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Dark Comedies at Latino Film Fest

Tue, 11/12/2019 - 14:47
In “Amalia, the Secretary,” Ana Maria Arango, right, plays a bored secretary who falls for her company’s technician, played by Enrique Carriazo, center.

“Every once in a while we jump right into the heavy, but this year we thought, let’s bring some comedy,” said Minerva Perez, the executive director of Organizacion Latino-Americana (OLA) of Eastern Long Island, which organizes the Latino Film Festival of the Hamptons. “But of course we’ve got to throw a little edge to it, so these are dark comedies. But they are funny.”

Black comedies from Cuba and Colombia and an animated film from Argentina and France will headline the festival  this weekend with screenings at the Parrish Art Museum, Guild Hall, and Greenport High School.

The festival will kick off tomorrow at the Parrish Art Museum with “Antes que Llegue el Ferry (Before the Ferry Arrives),” an audacious film from Cuba that mixes live action, animation, and documentary to explore the sense of expectation and ambiguity experienced by Cubans when it was announced in 2015 that ferry service would be restored between that country and the United States.

Tomorrow’s program will begin at 5:30 p.m. with a bilingual gallery tour that will include photographs from Tria Giovan’s “Cuba Archive” series, which are on view in the museum’s “Artists Choose Artists” exhibition. A 6 p.m. cocktail reception will precede the 7 p.m. screening, which will be followed by a live-stream discussion with the film’s directors, Juan Caunedo Dominguez, Vladimir Garcia Herrera, and Raul Escobar Delgado. Tickets are $15, $5 for museum members, and advance registration has been recommended.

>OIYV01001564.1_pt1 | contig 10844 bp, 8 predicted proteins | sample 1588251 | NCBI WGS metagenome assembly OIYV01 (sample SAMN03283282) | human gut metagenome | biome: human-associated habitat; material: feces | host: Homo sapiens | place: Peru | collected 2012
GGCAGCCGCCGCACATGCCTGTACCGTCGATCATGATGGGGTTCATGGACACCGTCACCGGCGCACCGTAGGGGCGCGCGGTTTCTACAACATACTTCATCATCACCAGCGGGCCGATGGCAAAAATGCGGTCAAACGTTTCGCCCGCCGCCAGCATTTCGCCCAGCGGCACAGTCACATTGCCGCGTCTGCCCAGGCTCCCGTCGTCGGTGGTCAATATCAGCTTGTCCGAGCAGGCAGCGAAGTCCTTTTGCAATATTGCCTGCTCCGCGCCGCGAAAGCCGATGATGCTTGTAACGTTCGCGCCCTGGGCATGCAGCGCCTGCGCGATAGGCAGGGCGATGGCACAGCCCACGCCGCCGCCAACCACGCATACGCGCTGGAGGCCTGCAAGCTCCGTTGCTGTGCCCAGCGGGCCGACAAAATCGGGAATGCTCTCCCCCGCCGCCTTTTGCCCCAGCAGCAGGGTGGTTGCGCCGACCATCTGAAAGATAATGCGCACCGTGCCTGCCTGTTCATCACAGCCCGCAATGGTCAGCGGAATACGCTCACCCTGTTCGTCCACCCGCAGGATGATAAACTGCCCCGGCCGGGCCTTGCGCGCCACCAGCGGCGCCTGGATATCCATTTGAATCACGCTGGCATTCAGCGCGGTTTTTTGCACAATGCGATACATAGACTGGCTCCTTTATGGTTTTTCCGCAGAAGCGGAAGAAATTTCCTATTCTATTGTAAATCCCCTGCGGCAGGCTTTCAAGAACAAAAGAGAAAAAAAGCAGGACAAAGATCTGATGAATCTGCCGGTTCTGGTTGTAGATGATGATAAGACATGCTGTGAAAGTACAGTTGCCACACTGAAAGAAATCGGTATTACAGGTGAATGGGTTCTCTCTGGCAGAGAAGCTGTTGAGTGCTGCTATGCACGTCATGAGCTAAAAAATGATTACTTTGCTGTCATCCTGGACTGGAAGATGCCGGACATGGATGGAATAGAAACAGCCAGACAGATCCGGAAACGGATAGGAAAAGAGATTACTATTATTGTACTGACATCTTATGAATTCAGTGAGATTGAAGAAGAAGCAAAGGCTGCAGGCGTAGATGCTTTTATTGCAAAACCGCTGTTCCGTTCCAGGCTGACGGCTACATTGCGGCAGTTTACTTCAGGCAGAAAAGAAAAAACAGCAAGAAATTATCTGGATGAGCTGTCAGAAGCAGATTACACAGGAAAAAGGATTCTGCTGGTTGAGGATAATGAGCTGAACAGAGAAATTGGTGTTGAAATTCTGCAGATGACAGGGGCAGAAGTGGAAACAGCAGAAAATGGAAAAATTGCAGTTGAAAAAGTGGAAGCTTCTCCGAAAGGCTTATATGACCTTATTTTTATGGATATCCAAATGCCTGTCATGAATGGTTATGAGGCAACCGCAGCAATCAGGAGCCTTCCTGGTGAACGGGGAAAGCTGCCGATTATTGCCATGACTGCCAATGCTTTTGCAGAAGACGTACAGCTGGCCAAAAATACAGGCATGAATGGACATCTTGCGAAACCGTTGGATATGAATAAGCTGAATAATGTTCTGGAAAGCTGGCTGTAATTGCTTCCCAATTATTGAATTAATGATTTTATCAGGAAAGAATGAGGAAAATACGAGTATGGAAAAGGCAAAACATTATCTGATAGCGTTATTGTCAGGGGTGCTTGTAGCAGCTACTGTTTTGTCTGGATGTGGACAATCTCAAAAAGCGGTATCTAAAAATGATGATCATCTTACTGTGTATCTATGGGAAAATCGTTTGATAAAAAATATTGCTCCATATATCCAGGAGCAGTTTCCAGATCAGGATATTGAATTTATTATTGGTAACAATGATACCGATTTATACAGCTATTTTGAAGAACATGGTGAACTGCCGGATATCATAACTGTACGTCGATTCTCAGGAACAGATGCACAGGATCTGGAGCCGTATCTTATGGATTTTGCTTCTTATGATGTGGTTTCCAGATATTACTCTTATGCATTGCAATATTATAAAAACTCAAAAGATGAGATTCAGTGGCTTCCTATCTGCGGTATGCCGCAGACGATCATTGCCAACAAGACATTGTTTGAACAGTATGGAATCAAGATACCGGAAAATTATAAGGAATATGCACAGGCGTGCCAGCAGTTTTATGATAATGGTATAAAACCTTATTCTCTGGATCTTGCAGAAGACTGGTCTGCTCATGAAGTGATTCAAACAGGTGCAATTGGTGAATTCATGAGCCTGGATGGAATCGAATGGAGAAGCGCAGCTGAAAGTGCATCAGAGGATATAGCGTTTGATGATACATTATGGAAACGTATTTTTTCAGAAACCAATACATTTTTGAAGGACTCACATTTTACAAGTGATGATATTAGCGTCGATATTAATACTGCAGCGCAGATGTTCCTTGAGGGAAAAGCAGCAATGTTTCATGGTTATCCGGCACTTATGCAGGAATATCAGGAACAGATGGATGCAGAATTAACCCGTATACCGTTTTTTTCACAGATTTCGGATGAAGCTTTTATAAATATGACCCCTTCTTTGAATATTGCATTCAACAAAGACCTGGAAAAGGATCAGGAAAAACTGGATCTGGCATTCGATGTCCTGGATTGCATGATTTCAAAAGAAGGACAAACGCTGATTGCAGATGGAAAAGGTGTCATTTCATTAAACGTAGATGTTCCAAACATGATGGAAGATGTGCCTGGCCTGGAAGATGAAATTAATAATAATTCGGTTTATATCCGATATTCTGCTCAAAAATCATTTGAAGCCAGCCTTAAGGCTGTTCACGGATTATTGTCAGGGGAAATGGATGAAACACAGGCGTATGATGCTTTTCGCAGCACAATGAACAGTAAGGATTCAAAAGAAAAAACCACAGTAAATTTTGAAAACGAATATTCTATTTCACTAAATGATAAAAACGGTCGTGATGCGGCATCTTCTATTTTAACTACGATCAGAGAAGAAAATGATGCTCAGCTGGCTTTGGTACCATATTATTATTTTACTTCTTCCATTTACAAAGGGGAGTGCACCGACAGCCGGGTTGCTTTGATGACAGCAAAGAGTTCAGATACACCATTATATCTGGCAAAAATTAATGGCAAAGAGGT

A cranky secretary at a small company on the verge of crisis is the protagonist of “Amalia la Secretaria (Amalia, the Secretary),” which will be shown at Guild Hall Saturday at 7 p.m. Directed by Andres Burgos, the film stars Ana Maria Arango, a popular Colombian actress, as a woman whose personal and professional control is undone by her attraction to a new technician, which leads her to sabotage office equipment to get his attention.

A reception and a live dance performance from Folklore Colombiano will take place at 6, and a conversation with one of the lead actresses will follow the screening. General admission is $10, with preferred seating available for $20.

The festival will conclude with a free screening of “Pachamama (Mother Earth)” on Sunday at 2 p.m. at Greenport High School. Juan Antin, the writer-director, worked for 14 years on the film, which tells the story of a young boy growing up in the Andes who dreams of becoming a shaman during the time of the Incas and the Spanish explorers.

Ms. Perez has also announced the launch of the OLA Media Lab, which will conduct workshops to develop students’ media literacy while encouraging their creativity and commitment to social change.

Maria Maciak, a filmmaker, educator, and founder of the Ross School’s media studies program, will facilitate a six-to-eight-week program at Riverhead High School working with the English as a new language population. It will culminate with presentations at Bay Street Theater in Sag Harbor in April.

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